With little debate, thewas an easy choice for the best mirrorless camera. It’s not the cheapest, and its 61-megapixel sensor is overkill for many, but no other camera has done as much to continue pushing the boundaries of digital imaging forward. We were immensely impressed with the A7R IV’s image quality, handling, and autofocus performance, the last of which is simply the best in the business. This is a powerful, professional tool that also happens to be approachable and easy to use.
As good as it is, its high price and extreme resolution may keep it limited to a relatively small group of photographers. It’s also not exactly the best hybrid camera if you need strong video performance. Here are the rest of our favorites mirrorless cameras, from humble beginner models to powerful professional tools.
At a glance
- Best mirrorless camera overall: Sony A7R IV
- Best 4K full-frame mirrorless camera: Panasonic Lumix S1
- Best low-light mirrorless camera: Sony A7 III
- Best cheap mirrorless camera: Fujifilm X-T30
- Best mirrorless camera for video: Panasonic Lumix GH5
- Best mirrorless camera for beginners: Olympus PEN E-PL9
Why should you buy this: 61 megapixels of full-frame glory
Who’s it for: Professional and enthusiast photographers that like big prints, big details, or big crops
Why we picked the Sony A7R IV:
Remember when 45 megapixels was a big deal? The Sony A7R IV packs in 61, offering more resolution than an 8K TV. That’s enough to make very detailed 30-inch prints, or crop a photo significantly and still get a sharp result. But while many high-resolution cameras will slow you down, the A7R IV can fire away at a 10 frames per second. That won’t win a race with the sports-oriented A9, but it’s plenty of speed for most users.
If somehow 61 megapixels isn’t enough, a pixel shift mode can be used to create a 240-megapixel image, although you’ll to stitch it together later using Sony’s proprietary software. Equally impressive are the 15 stops of dynamic range that will help keep more details intact in high contrast scenes.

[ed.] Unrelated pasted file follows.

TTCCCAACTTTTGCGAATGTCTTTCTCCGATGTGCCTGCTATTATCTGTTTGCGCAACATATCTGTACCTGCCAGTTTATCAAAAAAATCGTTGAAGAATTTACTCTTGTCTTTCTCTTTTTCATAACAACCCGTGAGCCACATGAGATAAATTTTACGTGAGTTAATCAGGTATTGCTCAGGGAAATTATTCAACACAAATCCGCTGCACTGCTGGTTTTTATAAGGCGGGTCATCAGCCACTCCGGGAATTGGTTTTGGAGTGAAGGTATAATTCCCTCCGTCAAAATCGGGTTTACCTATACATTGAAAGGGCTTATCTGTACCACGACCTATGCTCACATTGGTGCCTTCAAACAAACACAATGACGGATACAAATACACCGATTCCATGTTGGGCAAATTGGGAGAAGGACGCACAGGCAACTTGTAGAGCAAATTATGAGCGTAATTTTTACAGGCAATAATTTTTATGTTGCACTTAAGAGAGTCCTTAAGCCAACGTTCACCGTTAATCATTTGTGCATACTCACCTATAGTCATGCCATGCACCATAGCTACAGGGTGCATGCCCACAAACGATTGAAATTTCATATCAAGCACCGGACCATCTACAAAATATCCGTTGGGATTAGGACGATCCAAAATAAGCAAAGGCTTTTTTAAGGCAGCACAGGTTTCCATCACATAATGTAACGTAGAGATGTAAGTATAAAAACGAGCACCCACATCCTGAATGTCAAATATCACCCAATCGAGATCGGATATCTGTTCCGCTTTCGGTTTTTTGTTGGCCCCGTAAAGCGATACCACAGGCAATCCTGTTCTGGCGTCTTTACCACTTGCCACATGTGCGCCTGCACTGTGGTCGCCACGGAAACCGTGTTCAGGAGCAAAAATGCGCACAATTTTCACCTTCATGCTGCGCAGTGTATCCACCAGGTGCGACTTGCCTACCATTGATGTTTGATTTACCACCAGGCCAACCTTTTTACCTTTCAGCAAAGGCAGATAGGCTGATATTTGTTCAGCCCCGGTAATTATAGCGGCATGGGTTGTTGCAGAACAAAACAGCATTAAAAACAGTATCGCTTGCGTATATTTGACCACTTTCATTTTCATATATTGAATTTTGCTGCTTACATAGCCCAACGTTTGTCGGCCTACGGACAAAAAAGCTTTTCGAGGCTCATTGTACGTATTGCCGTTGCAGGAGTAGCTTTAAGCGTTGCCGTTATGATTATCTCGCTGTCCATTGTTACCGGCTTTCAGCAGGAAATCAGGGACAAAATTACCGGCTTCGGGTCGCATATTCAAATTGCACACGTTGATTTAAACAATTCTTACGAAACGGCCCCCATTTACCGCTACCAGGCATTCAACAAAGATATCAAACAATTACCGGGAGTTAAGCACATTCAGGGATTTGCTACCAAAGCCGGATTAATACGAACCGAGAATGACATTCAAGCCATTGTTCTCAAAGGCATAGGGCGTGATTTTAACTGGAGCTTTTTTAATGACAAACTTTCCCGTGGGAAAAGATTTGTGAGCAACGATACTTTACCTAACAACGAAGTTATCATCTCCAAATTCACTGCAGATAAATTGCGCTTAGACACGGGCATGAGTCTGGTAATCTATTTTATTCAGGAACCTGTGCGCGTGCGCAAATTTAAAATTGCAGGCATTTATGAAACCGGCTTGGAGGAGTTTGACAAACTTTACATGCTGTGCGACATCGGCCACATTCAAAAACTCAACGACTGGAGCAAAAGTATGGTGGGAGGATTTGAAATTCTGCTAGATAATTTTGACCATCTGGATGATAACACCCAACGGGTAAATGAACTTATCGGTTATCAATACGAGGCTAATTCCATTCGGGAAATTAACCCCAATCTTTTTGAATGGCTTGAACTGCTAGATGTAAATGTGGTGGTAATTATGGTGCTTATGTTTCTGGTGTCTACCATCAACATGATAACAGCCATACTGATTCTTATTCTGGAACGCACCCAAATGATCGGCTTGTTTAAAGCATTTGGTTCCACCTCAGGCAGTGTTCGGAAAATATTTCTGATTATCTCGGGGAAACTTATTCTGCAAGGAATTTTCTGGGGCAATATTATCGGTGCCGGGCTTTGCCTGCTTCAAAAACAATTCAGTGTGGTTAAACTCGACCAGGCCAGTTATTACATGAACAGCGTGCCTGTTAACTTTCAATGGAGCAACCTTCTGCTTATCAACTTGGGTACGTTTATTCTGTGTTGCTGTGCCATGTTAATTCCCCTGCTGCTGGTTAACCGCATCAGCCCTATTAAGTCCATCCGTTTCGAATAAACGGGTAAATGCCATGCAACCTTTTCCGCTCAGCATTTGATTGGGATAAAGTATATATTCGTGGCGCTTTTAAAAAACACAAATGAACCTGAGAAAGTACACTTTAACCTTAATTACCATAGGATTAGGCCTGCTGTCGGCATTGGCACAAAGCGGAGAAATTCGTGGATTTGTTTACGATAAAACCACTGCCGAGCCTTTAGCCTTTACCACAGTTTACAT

Sony A7R IV also packs in the same old features that have kept the entire A7 series at the top of our lists for years. Five-axis stabilization is built into the body, the autofocus system is the best in the business thanks Real-Time Tracking and Real-Time Eye AF, and it can shoot decent, if not class-leading, 4K video.
Those features are wrapped up in a body that’s familiar to anyone who’s handled a Sony mirrorless camera before, but Sony has made some small enhancements. The grip is a bit deeper on the A7R IV and the weather sealing has been improved. The body houses a 670-shot battery which is leagues ahead of the mirrorless competition at this point.
You’ll need perfect focus and technique to actually take advantage of all those megapixels, but the A7R IV makes this as easy as possible. No, it’s not cheap, but for the most demanding photographers, the Sony A7R IV is worth it.
Read our Sony A7R IV Hands On
Why you should buy this: Impressive image quality, robust design, pro video features
Who’s it for: Serious photographers who need a rugged, capable camera
Why we choose the Panasonic Lumix S1:
The Panasonic Lumix S1 isn’t exactly what we expected from a mirrorless camera — but in many ways, it exceeded those expectations. Besides the excellent image quality coming from the full-frame 24-megapixel sensor, a 96-megapixel high-resolution mode lets you capture even more detail when using a tripod (and doesn’t require proprietary processing software like the Sony A7R IV’s high-resolution mode). We were very impressed with the out-of-camera JPEG image quality, which produces excellent color and contrast, while the RAW images offer plenty of flexibility and strong high-ISO performance.
The S1 uses contrast detection autofocus instead of the usually faster phase detection, but Panasonic narrowed the gap thanks to its proprietary Depth From Defocus technology. Autofocus tracking and subject recognition are good — if not quite to the level of Sony’s more advanced Real-Time Tracking — and while speed is often indistinguishable from competing phase-detection systems, we did notice some occasional misses that cropped up seemingly at random.